Former UN Staffer Speaks About Sustainability

Former U.N. staff member Harris Gleckman presented “Putting Climate and Sustainability on the Global Agenda,” a discussion about dealing with issues regarding sustainability on a global level, to Ramapo students and faculty on Thursday, March 7.

The presentation was one of seven in the “Creating a Sustainable World: Voices of Key Practitioners” series sponsored by Ramapo’s Masters of Arts in Sustainability Studies program (MASS), a two-year master’s degree program.

Gleckman is now an adjunct professor of environmental studies at Ramapo and an adjunct professor at the University of Maine Law School, but he was once a staff member of the U.N. Centre on Transnational Corporations, the U.N. Conference on Trade and Development, and Financing for Development Office of the U.N. Department of Economic and Social Affairs. These positions involved Gleckman in the report drafted by the Brundtland Commission and other important discussions about climate and sustainability, providing listeners with inside information on the U.N.

“Gleckman has been involved in really the most important developments,” said Dr. Michael Edelstein, a professor of environmental psychology and programs in environmental and sustainability studies at Ramapo. “He wasn’t there as a fly on the wall. He was there as a player; he was actually making things happen.”

Gleckman discussed the difficulties of accomplishing tasks, agreeing on issues regarding sustainability worldwide and how the U.N. talks about important decisions on a global level.

“My interest is not just in what people have done, it is how they’ve done it,” said Edelstein.

During the presentation, Gleckman offered a diagram of how the U.N. works and walked through certain issues that the U.N. encountered with sustainable development, including the decision of a definition for sustainable development by the Brundtland Commission.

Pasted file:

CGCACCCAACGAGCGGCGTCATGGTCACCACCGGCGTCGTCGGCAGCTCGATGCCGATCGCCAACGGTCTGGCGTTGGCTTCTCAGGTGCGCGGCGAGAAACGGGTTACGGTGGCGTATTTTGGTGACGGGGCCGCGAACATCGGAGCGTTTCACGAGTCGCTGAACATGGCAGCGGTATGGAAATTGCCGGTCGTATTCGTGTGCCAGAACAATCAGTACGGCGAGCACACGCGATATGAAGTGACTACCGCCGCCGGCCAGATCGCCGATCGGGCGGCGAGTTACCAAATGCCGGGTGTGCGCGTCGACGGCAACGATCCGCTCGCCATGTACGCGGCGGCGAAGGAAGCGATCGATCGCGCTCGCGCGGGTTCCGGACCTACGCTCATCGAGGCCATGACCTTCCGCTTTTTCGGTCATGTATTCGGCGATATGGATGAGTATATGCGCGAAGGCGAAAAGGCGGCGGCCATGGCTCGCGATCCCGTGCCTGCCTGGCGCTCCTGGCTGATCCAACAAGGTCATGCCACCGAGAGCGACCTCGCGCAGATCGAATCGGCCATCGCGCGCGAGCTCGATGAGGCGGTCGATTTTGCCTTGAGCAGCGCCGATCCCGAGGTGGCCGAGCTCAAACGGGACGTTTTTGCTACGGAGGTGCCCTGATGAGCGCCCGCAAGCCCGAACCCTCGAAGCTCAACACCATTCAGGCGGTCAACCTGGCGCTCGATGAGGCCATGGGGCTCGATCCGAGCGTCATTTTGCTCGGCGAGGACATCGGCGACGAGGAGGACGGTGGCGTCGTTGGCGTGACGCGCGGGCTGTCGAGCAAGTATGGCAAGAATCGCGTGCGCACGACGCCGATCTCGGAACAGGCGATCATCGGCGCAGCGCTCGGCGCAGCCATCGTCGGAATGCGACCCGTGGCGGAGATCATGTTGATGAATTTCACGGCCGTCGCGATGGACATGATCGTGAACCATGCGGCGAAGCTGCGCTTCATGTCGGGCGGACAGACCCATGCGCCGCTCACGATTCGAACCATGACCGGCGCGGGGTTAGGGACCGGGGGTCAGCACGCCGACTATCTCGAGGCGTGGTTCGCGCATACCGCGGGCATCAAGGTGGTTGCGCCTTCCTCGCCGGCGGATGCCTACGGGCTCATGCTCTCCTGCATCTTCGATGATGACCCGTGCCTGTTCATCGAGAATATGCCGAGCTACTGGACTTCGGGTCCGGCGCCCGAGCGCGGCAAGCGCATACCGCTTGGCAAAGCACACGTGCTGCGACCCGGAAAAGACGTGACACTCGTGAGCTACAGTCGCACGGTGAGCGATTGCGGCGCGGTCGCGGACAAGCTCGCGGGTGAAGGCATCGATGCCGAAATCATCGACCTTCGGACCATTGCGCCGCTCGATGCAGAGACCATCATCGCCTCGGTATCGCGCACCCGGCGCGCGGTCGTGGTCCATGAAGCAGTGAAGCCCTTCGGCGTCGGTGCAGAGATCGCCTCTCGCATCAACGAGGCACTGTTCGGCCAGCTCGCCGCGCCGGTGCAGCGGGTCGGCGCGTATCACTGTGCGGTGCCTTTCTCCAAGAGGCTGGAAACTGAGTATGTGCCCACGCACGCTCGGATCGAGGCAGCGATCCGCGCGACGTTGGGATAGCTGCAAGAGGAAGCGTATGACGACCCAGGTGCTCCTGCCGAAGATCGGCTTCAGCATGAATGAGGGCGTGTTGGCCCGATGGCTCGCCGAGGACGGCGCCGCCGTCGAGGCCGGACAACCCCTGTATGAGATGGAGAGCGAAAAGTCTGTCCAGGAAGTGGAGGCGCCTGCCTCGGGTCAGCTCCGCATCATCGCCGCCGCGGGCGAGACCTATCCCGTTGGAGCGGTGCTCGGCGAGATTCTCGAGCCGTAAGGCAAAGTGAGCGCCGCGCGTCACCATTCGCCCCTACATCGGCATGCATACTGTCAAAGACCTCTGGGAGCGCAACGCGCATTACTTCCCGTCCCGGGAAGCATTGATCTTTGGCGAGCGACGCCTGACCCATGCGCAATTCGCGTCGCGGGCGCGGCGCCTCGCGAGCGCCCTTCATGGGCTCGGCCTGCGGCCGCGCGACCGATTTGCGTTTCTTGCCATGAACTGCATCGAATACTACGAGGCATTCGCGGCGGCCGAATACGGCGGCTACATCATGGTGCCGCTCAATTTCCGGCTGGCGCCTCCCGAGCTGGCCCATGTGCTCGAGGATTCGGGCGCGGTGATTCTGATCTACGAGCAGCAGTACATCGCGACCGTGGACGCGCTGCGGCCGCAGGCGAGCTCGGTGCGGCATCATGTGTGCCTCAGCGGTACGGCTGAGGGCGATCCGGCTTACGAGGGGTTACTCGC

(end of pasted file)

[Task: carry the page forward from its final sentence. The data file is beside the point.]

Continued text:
“Sustainability is a global issue,” Gleckman said. “We need global decisions.”

Gleckman suggested that such a global decision can be made by changing the conversation so that economic development, social development and environmental protection are all considered at the same time.

“There were two major arguments going on that we were trying to answer,” explained Gleckman. “Do we protect the environment or do we create jobs?”

Gleckman explained that it is not the nations that are the biggest factors in making changes regarding sustainability anymore, but rather the multinational corporations of the world.

“The government working by themselves have probably got us as far as they could by themselves,” said Gleckman.

Gleckman asserted that corporations take the necessary steps towards a more sustainable environment. However, Gleckman stressed that consumers also influence the market.

“We are part of the supply chain, and we can affect change through consumerism,” said Sarah Hambleton, a second-year student in the MASS program.

Edelstein agreed that change starts individually, but then must continue by pressuring multinational corporations and enacting change on a global level.

“It has to start with the individual, but it can’t end with the individual,” said Edelstein. “You either become part of the problem or you become part of the solution. People have the opportunity while they’re in college to sort all this out and all our programs are really about that.”

The next presentation of the series is “Green Purchasing: The New Eco-Industrial Revolution Has Begun!” by Kevin Lyons on Thursday, March 14 in the Alumni Lounges.